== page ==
• A US-style “Minister of State” – This creates a senior cabinet post responsible for implementing and shaping foreign policy, but they would also have some domestic duties. Those domestic roles could include some currently held by the First Minister, Leader of the House and Lord Chancellor, such as: Keeper of the Seal, handling the publication of legislation, and the administration of things like public appointments and commissions.
  • A separate post of Foreign Minister – Self-explanatory. This is what most nations do, but one disadvantage is that, like the “Minister of State” option above, such a post would require its own department and would expand the size of the cabinet. It’s presumably what would best suit Wales at the start. 

    A Welsh Foreign Office (Part IV)

Because the demands of foreign relations are often complicated and come with their own set of specific responsibilities – just as tax powers require a “Welsh Treasury” – independence and control of foreign affairs would require a “Welsh Foreign Office”.

The Foreign Office/Foreign Affairs Department would (presumably) be responsible for:

  • the diplomatic service
  • maintenance of embassies and consulates
  • membership of international organisations
  • bi-lateral and multi-lateral relations with individual countries
  • trade and treaty negotiations
  • consular services for Welsh citizens
  • tourism and trade promotion
  • arrangements for absentee ballots in elections (if applicable; many countries allow ex-pats to vote in national elections – this will be worth coming to whenever I get around to the constitution)

Some responsibilities might cross over with defence and home affairs: counter-terrorism, intelligence services and issuing passports, for example.

One of the more important functions would be to issue travel advice and warnings to businesses, NGOs and individual citizens to prevent them putting themselves in harm’s way. This is how the UK currently does it. How Wales would do that is up for question, but a simplified colour-coded system could be introduced based on intelligence received from allies, Welsh diplomats, other  “chatter” or even common sense :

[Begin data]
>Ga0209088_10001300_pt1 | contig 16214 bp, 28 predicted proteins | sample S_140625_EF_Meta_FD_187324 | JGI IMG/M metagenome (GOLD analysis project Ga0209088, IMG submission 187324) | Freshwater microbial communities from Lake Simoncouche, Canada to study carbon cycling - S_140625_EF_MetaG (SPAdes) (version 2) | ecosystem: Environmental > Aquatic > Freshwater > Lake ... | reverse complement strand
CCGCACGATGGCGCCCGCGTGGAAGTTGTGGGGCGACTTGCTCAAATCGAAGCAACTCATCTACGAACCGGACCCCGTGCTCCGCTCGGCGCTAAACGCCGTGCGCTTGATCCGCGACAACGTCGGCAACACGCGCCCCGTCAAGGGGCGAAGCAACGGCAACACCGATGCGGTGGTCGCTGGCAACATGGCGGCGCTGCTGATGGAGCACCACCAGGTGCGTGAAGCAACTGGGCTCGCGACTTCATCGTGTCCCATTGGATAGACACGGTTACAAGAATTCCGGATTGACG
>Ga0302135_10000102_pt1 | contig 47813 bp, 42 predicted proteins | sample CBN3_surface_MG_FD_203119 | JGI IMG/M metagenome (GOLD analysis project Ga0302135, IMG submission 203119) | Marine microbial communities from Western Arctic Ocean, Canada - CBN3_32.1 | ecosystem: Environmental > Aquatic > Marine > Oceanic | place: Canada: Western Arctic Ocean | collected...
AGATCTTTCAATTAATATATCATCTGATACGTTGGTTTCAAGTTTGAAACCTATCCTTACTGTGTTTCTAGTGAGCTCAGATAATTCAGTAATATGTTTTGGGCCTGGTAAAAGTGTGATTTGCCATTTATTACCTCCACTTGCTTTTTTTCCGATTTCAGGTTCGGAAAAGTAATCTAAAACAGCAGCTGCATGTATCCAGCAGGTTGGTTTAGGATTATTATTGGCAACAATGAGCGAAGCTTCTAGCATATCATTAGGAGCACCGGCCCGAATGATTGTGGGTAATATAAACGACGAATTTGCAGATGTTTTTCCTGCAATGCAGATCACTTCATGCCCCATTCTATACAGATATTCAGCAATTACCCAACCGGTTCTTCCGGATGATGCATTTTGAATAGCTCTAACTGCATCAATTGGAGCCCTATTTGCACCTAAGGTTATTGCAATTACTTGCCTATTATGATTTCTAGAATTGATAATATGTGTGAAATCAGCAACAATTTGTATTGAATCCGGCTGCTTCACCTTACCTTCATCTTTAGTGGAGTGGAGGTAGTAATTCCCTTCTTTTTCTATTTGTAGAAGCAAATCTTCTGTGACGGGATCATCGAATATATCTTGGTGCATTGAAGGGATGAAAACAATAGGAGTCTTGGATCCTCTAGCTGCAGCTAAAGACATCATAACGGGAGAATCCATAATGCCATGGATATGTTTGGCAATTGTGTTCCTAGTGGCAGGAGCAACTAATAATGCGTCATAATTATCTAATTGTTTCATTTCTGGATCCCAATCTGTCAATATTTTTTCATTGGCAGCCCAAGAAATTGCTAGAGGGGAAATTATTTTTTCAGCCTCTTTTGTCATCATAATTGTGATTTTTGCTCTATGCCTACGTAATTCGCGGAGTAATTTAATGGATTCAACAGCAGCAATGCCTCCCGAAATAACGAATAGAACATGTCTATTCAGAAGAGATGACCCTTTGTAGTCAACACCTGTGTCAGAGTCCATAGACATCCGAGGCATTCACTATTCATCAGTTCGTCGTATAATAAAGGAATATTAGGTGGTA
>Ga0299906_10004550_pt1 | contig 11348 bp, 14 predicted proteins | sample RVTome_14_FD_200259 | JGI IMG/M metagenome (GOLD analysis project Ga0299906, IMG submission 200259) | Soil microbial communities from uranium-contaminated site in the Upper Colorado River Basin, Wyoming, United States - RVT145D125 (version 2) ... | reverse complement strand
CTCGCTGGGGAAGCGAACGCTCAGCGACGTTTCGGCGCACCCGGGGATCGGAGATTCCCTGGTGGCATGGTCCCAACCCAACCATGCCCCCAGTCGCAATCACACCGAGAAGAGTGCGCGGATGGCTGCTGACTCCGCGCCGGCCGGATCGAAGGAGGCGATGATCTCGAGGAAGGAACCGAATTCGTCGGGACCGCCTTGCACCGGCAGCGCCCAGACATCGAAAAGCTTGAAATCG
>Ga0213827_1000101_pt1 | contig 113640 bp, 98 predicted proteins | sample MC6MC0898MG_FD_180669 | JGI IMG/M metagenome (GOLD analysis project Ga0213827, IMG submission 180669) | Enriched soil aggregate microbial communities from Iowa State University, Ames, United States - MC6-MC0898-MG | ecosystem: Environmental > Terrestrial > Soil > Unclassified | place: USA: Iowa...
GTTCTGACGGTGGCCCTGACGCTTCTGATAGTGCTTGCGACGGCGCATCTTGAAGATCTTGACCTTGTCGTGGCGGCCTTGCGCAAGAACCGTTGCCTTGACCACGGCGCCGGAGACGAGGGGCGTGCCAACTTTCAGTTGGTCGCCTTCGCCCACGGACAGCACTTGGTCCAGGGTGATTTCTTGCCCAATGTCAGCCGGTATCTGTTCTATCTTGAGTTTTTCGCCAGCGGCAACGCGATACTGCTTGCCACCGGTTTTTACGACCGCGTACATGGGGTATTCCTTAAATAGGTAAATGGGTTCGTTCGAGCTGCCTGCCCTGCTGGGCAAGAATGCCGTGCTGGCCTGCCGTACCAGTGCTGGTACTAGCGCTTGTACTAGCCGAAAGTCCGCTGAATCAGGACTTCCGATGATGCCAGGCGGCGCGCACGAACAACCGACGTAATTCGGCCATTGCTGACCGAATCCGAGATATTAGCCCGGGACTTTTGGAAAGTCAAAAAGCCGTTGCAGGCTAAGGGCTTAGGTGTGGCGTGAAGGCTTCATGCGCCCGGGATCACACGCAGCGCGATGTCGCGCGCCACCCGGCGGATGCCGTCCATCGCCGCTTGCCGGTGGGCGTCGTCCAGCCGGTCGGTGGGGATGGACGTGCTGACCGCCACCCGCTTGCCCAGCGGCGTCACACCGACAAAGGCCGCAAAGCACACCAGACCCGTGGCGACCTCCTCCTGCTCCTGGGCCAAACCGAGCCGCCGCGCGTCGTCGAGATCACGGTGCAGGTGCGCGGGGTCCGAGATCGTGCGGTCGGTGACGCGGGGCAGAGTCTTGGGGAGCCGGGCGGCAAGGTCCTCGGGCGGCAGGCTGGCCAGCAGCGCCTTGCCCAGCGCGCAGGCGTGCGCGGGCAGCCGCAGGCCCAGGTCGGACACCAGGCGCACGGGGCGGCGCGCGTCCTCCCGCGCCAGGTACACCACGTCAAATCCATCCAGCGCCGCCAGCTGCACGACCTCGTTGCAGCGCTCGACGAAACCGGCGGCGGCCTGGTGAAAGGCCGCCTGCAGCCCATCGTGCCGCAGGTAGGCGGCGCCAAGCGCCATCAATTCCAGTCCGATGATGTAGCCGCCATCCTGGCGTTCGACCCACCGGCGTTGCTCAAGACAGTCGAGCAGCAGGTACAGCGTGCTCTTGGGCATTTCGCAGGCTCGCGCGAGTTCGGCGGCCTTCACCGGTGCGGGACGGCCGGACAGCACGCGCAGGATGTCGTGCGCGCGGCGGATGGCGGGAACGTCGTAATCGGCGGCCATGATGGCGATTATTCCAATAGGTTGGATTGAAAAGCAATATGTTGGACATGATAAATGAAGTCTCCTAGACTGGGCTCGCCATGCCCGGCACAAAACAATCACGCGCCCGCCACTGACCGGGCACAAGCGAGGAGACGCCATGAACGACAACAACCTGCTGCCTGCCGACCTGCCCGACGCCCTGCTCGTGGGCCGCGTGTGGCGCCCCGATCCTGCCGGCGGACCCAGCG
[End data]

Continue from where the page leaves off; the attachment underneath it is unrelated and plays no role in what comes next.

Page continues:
• Red – Immediate risk to life. Don’t travel unless absolutely necessary; seek government advice beforehand. This would include war zones, nations suffering epidemics of communicable diseases or nations undergoing serious political instability.
  • Amber – Monitor events closely and be prepared to leave at short notice. This could include natural disasters, nations which are on unfriendly terms with the West, credible terrorist threats etc.
  • Yellow – Take extra care. This would include predictable events that might cause disruption, like hurricane season in the Caribbean, a spike in crime targeting tourists, serious delays at major ports and airports, strict laws which could catch people out etc.
  • Green – No issues, just take usual travel precautions.

There are already teams within the Welsh Government with responsibility for overseas representation and trade; presumably these would form the backbone of any foreign department – with other posts filled or reassigned as needed.

It’s likely several government-sponsored bodies – like Visit Wales, Just Ask Wales (and any future resurrection of the Welsh Development Agency), passport service etc. – would transfer to the remit of a foreign affairs department.